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Introduction of fracture resistance to the design and evaluation of open graded friction courses in Florida : final report, July 2009.
  • Published Date:
    2009-07-01
  • Language:
    English
Filetype[PDF-6.98 MB]


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Introduction of fracture resistance to the design and evaluation of open graded friction courses in Florida : final report, July 2009.
Details:
  • Publication/ Report Number:
    54539
  • Resource Type:
  • Geographical Coverage:
  • OCLC Number:
    462138361
  • Edition:
    Final report; June 17, 2005-April 30, 2009
  • NTL Classification:
    NTL-HIGHWAY/ROAD TRANSPORTATION-Materials ; NTL-HIGHWAY/ROAD TRANSPORTATION-Pavement Management and Performance ; NTL-HIGHWAY/ROAD TRANSPORTATION-Design ;
  • Format:
  • Abstract:
    A dog-bone direct tension test (DBDT) to accurately determine tensile properties of asphalt concrete,

    including OGFC, was conceived, developed and validated. Resilient modulus, creep, and strength tests

    were performed at multiple temperatures on dense-graded and OGFC mixtures produced two

    aggregates with both the newly developed DBDT and existing Superpave IDT. Excellent

    correspondence was observed between properties determined from each type of test, indicating that

    fundamental properties can be accurately determined using either test. Differences in strain rate

    between the two tests resulted in expected differences in strength and failure strain. Creep compliance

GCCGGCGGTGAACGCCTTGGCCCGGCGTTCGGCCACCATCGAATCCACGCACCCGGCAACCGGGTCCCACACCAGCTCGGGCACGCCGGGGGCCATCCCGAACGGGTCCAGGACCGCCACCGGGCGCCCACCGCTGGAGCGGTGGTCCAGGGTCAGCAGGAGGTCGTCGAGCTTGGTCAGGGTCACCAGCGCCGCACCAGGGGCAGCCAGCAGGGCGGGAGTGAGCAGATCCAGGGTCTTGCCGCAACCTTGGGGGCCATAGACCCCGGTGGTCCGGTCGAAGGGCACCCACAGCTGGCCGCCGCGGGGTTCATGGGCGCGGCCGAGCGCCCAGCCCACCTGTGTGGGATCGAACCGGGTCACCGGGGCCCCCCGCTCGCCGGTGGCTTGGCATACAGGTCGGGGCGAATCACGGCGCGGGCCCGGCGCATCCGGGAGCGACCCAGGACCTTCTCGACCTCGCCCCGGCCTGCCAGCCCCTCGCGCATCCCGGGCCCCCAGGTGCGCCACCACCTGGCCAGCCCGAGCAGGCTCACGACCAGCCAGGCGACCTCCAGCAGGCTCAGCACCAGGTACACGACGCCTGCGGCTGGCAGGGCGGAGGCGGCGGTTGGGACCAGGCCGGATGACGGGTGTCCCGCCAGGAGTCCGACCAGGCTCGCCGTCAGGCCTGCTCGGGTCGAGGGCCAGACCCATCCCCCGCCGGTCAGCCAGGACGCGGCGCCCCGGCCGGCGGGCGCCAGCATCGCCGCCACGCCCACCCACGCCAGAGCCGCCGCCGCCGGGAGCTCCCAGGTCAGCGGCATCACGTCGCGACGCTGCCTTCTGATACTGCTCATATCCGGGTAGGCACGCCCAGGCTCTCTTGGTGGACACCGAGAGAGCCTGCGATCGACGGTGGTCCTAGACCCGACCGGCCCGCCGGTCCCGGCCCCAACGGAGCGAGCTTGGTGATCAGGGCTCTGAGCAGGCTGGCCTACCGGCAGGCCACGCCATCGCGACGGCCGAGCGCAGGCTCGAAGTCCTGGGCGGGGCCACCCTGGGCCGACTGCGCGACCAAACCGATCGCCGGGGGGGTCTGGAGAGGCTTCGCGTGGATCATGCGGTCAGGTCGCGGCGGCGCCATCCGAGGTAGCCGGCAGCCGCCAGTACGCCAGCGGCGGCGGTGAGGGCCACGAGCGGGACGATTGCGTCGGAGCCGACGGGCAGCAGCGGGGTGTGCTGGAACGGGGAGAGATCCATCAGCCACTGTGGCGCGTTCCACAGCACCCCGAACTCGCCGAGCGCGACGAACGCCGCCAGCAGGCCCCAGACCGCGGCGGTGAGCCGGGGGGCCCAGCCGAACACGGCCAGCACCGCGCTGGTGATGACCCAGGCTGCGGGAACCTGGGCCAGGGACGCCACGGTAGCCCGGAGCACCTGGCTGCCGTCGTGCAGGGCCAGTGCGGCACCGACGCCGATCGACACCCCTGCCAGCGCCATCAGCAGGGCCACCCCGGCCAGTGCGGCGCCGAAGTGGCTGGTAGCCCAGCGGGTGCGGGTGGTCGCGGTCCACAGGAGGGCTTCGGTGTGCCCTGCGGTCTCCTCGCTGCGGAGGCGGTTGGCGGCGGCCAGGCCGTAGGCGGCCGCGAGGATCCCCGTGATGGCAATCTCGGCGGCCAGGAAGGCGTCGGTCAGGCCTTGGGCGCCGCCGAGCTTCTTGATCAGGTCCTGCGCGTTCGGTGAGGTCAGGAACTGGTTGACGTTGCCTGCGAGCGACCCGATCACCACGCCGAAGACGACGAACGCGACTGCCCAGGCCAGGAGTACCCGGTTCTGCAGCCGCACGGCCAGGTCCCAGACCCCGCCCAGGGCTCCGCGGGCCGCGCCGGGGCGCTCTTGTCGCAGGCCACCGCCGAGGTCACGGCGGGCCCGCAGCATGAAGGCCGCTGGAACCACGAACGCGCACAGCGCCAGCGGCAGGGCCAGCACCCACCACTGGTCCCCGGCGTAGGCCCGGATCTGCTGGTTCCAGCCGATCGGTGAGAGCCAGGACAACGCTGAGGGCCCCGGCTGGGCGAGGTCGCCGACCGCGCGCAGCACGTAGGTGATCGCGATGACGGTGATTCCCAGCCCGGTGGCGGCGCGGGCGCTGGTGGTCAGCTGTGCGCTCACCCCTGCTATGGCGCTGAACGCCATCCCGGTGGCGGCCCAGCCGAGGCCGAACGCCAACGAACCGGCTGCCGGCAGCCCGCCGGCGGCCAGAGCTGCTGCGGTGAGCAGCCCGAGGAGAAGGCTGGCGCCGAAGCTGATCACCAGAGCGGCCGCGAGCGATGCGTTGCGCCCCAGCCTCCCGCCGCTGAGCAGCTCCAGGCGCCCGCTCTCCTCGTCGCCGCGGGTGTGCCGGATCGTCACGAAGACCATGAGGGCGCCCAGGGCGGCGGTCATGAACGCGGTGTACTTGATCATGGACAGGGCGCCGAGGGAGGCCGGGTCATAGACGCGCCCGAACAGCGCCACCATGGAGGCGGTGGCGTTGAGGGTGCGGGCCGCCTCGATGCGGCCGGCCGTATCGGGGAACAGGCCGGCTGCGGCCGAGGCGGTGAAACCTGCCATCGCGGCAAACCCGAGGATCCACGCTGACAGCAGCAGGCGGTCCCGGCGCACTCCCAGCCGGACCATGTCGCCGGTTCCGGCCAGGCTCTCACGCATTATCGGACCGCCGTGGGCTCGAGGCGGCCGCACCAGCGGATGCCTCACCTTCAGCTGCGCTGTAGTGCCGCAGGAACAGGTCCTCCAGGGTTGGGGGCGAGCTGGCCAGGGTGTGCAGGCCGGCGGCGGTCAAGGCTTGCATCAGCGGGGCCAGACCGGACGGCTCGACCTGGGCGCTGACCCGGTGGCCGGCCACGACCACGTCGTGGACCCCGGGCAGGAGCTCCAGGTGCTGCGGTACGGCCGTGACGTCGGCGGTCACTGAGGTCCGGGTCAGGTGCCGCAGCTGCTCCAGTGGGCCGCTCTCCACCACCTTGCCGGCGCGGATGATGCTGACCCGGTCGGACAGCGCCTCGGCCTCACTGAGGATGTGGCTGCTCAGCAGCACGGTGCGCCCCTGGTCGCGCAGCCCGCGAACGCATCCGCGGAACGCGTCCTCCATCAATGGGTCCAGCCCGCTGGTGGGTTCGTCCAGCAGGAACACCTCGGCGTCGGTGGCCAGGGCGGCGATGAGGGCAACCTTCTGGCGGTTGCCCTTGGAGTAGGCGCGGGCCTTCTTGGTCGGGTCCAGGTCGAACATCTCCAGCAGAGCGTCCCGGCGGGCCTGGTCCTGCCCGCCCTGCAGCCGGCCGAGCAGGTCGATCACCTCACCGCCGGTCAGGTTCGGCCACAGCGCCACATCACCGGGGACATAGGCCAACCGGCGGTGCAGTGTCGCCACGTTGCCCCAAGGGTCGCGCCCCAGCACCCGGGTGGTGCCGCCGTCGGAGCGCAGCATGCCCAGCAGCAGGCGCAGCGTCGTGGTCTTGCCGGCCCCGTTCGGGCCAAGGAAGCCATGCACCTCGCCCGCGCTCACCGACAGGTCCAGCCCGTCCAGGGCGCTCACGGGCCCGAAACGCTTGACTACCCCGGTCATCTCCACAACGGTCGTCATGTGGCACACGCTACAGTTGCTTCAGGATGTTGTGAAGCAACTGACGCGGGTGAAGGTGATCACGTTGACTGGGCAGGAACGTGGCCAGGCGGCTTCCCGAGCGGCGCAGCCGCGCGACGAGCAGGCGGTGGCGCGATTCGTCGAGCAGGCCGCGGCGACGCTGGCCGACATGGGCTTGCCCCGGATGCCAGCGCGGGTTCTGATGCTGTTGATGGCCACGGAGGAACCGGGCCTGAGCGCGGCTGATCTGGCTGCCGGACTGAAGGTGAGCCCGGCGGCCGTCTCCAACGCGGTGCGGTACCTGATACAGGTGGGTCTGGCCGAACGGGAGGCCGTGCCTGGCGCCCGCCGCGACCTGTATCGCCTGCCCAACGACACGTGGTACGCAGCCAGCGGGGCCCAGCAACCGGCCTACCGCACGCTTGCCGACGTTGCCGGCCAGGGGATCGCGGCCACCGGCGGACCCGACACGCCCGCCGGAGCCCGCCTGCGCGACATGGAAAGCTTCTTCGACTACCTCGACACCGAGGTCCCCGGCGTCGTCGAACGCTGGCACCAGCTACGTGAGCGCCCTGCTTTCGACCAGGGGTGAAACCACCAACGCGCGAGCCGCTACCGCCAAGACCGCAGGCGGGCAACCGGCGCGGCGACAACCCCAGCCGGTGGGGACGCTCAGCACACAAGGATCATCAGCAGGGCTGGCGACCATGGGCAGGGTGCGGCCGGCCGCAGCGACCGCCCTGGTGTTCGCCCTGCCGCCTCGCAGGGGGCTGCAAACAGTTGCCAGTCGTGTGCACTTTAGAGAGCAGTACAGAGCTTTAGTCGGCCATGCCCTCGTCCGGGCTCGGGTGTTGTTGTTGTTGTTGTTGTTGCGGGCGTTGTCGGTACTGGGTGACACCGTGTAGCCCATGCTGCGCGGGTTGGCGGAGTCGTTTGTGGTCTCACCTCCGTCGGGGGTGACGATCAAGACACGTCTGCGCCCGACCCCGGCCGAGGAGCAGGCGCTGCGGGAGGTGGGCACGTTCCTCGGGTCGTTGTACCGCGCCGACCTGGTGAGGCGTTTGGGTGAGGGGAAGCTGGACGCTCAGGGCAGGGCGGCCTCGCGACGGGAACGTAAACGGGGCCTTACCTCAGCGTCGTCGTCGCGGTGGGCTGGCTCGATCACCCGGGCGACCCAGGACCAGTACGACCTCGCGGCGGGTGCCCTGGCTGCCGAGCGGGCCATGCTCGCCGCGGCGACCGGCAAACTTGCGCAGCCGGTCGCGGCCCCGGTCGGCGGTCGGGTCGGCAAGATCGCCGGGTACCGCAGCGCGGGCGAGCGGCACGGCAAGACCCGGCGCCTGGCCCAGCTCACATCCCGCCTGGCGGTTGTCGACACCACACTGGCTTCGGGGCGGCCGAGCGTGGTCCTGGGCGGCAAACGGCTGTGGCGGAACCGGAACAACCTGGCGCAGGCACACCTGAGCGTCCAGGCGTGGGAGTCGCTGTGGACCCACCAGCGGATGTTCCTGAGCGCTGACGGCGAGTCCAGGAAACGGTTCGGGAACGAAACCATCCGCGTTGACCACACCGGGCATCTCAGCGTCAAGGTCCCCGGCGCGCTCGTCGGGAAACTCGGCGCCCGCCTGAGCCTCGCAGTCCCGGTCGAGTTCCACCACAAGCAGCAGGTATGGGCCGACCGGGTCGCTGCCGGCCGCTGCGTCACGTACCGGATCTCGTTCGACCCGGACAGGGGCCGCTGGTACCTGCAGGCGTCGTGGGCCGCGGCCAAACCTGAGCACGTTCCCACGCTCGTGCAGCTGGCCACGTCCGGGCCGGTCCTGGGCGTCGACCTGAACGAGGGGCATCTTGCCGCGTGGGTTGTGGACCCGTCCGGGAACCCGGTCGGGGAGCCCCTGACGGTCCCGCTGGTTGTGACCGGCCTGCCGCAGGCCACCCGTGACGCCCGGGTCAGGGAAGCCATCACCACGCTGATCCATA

was highly correlated between the two tests but was lower for IDT than for DBDT, which can be

    attributed to the higher confinement in IDT. It was concluded that DBDT compliance is more

    appropriate for uniaxial stress states, while IDT compliance is more appropriate for biaxial stress states.

    Continued use of Superpave IDT was recommended because it is much more practical. A composite

    specimen (OGFC on HMA) direct tension fracture test was developed to evaluate the effects of OGFC

    and interface conditions on top-down cracking performance. Results indicated that use of polymer

    modified bonding agents can significantly improve cracking resistance of pavements with OGFC.

    Continuum and micro-mechanics based FEM models developed to predict cracking performance of

    composite mixtures indicated that traditional OGFC accelerates development of top-down cracking and

    should not be assigned a structural benefit in pavement design. The modeling results also indicated the

    benefit of polymer-modified bonding agents. The benefits of using micro-mechanics to optimize

    OGFC design were illustrated. Recommendations were made for continued development and validation

    of testing and modeling of composite systems to optimize OGFC design.

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